Toll-Free(877) 688-2729
 

The Full Guide to No-Touch Catheters

by AmyHernandez June 26 2018 05:51



Since the introduction of clean intermittent catheterization as an alternate way to drain the bladder, there have been many advances in cathing techniques as well as new types of catheter products.

No-touch catheterization techniques and no-touch catheters have become increasingly popular over the years. This is likely due to the convenience and independence these products can offer, as well as a way to reduce the occurrence of urinary tract infections (UTIs) and catheter-associated urinary tract infections (CAUTIs).

UTIs and CAUTIs can be an issue for many people who perform intermittent self-catheterization, which is why sterility is most often at the top of the list of most important things to consider when deciding which intermittent catheter type is right for you.

WHAT IS A NO-TOUCH CATHETER?

A no-touch catheter, also known as a touch-free catheter or touchless catheter, is a urinary catheter that can be inserted without the user having to directly touch the catheter tube (the portion of the catheter system that is inserted into the urethra).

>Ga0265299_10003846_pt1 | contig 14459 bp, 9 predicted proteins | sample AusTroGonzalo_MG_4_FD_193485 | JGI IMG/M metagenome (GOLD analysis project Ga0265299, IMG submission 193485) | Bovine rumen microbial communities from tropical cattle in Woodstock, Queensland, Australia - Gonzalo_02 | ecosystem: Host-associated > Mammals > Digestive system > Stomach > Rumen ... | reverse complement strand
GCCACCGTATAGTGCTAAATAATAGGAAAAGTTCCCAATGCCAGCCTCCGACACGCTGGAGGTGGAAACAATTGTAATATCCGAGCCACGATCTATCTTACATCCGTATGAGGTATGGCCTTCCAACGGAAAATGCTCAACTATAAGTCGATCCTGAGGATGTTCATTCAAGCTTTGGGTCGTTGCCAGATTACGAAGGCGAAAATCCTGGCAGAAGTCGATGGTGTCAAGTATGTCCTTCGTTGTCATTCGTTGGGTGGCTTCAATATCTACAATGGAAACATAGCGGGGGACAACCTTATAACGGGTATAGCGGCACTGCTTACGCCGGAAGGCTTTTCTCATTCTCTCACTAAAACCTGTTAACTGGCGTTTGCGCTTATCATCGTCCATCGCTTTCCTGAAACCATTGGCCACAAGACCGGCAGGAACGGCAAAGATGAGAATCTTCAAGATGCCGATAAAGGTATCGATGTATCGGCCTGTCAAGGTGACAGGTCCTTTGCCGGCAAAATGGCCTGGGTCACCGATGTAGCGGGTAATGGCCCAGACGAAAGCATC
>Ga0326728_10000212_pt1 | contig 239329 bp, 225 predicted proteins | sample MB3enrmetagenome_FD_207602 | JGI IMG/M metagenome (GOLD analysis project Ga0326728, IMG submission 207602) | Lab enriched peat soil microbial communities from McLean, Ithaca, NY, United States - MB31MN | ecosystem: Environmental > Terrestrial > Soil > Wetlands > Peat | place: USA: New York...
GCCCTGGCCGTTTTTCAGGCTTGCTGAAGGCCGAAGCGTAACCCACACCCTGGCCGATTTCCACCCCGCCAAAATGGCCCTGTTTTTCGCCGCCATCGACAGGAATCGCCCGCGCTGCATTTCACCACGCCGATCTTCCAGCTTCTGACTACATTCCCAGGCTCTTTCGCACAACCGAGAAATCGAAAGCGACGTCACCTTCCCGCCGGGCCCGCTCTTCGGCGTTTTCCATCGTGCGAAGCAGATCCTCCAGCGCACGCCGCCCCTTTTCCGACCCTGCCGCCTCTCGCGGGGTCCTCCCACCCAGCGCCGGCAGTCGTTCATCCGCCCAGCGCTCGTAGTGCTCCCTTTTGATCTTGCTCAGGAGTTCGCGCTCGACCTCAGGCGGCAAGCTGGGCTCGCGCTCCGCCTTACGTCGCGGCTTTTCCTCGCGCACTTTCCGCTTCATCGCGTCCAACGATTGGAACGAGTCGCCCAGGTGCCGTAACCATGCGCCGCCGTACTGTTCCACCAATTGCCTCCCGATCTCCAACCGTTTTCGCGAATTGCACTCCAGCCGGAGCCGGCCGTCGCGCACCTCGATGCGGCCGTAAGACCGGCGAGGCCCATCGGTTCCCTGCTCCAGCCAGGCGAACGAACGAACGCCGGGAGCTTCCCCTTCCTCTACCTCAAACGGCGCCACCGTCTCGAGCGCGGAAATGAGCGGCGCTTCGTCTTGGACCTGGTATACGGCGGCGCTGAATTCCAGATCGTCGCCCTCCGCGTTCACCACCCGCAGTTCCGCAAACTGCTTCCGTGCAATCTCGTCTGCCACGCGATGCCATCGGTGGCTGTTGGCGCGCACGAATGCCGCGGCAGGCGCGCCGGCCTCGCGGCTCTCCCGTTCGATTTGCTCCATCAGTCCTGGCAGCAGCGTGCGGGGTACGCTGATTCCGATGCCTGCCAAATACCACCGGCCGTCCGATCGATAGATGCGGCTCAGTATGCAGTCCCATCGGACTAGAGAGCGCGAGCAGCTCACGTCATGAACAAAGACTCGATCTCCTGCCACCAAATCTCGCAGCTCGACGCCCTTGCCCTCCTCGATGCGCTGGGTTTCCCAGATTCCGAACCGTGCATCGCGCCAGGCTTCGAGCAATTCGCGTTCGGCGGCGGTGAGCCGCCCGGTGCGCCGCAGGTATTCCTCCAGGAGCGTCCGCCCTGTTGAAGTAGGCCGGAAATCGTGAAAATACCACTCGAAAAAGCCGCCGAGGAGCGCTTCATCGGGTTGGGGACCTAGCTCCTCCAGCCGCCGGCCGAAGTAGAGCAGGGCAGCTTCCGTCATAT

No-touch catheters have been available on the market for several years; however, they are generally called closed system catheters or sterile catheter kits.

Closed system catheters are either pre-lubricated or have a hydrophilic coating that is easily activated by sterile water to become lubricated. What makes a no-touch closed system catheter truly unique is that it is an all-in-one option that is housed inside its own sterile collection bag. The catheter tube can be easily manipulated and advanced forward to insert into the urethra without touching it, which minimizes the risk of contamination from the hands.

Another benefit of closed system catheters is that the majority of them come with what is known as an introducer tip. The introducer tip is usually a pre-lubricated, soft, flexible cover that shields the tip of the actual catheter tube and helps it bypass the first short section of the urethra where the highest concentrations of bacteria can be found. This also does its part in potentially reducing the risk of contracting a UTI.

Many brands of closed systems will come packaged with additional insertion supplies that can make the cathing process even more hygienic. This may include items like gloves and antiseptic wipes.

WHY SHOULD I USE A NO-TOUCH CATHETER?

There are many reasons why using a no-touch catheter might be the best option for you, depending on your lifestyle, preferences, and needs.